Unit 25 of 63
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What Is (Really) Scalability?

Scalability is one of the most important and least understood concepts that VCs use.

📌 You will note the different format of this video, as it was originally shot for our VC Pitching Track.  

How do you recognize whether a startup is scalable or not? Do you agree with our analysis?

💬 Let us know in the Comments section below.

👀 Sources & Additional Material

  • I was just wondering, wouldn’t software companies like Dropbox also need to continuously improve their software in order to keep up with the cloud strorage competitors of today, perhaps making them less scalable now? Could it be that they were scalable in 2015 because of less competition, or is scalability a prior general characteristic of the software industry as a whole?

    • You’re totally right, these companies keep hiring developers to upgrade the product. The salary line increases in ABSOLUTE numbers ($$$). But relative to sales, the RELATIVE % decreases.

  • How far can a scalable startup go without any profit? (Or how long will investors support it?)
    Dropbox has had little/no profits so far, and even if there is high scalability, what if it never reaches the desired profitability?

    • Yes it’s a very important question and a moving one. With the current crisis, being able to generate profits has become more important than in the past.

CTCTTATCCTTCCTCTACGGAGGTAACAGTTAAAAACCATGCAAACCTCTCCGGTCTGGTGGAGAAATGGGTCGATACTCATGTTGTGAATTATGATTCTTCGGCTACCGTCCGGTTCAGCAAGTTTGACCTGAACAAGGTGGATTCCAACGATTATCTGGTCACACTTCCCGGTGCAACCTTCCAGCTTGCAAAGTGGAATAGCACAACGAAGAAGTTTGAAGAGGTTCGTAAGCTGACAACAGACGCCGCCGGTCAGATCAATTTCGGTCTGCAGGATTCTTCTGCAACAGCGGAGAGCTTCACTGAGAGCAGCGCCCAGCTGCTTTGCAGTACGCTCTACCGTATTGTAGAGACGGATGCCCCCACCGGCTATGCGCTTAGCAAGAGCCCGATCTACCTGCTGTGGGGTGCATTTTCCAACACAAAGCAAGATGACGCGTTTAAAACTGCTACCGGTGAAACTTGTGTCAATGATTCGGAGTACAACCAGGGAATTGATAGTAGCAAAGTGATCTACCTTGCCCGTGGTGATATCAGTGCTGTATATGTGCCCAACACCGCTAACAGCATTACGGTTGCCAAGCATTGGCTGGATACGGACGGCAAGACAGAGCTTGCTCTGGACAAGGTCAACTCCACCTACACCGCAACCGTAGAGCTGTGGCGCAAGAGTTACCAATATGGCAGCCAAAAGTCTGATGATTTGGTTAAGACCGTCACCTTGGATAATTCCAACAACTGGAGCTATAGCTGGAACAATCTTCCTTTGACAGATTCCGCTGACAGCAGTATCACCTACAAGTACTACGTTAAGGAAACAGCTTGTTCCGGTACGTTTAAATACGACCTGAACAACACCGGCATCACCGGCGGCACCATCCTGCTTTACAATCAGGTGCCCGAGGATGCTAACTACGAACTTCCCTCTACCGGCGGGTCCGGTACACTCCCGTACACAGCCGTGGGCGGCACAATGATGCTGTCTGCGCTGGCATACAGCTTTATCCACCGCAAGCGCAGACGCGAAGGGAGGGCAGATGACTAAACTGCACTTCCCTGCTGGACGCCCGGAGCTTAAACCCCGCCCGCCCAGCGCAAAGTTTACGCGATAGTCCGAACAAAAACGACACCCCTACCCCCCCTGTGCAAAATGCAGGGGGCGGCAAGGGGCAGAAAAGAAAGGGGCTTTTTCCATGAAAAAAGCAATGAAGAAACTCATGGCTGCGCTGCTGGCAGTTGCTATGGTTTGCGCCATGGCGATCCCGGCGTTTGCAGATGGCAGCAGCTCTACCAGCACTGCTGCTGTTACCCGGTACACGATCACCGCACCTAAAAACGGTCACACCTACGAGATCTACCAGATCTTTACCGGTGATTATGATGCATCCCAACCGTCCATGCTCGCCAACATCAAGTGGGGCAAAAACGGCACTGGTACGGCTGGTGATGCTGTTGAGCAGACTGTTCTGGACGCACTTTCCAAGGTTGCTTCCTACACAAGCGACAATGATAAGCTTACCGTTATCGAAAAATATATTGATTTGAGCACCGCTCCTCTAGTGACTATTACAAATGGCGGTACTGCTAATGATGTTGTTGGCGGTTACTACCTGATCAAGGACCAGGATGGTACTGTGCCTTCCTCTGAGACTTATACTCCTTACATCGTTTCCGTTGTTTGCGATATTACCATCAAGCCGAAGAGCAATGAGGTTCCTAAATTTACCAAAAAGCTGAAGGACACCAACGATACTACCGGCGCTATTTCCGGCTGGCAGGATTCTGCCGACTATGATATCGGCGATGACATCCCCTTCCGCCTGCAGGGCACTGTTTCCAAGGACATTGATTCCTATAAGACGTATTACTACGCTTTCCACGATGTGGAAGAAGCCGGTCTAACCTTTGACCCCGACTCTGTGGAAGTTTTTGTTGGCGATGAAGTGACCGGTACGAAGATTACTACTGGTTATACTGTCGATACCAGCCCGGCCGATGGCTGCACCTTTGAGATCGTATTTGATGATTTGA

The point on “what if” is also top of mind for VCs. That’s why they spend so much time understanding “unit economics”. But in some cases, it’s never sure at the beginning (think Uber and Spotify).

    • Many entrepreneurs are surprisingly not good at distinguishing the two. One good way of finding out is to build financial projections and look at what resources you need to grow. If your cost base increases significantly compared to revenues, it’s not a scalable business.

  • It’s easier to understand scalability with an internet product model. But for some high-tech companies (AI, Biotech…), in their growing stage, the R&D cost may increase continuously with a smaller growth of revenue until the maturity of the technology. Can we still infer from the financial data or some operating indicators?

    • Yes you can. Analyzing the financial projections will tell you when, and if, those R&D efforts pay off. If you realized that there needs continuous development costs to grow revenue, then the business is not that scalable. If, on the contrary, there are minimum maintenance costs needed once the solution is built, then you’ll get more scalability. Naturally, Founders make assumptions when establishing these projections, and your job as a VC is to fund the next step to verify that assumption and de-risk the company.

  • To me, scalability is nothing more than the evolution of the ratio between revenues relative and fixed costs. If the ratio sees exponential growth, then the business model is scalable. Of course, this definition is tweakable. Alternatively, it could be the ability of a company to generate massive additionam revenues by deploying relatively limited resources.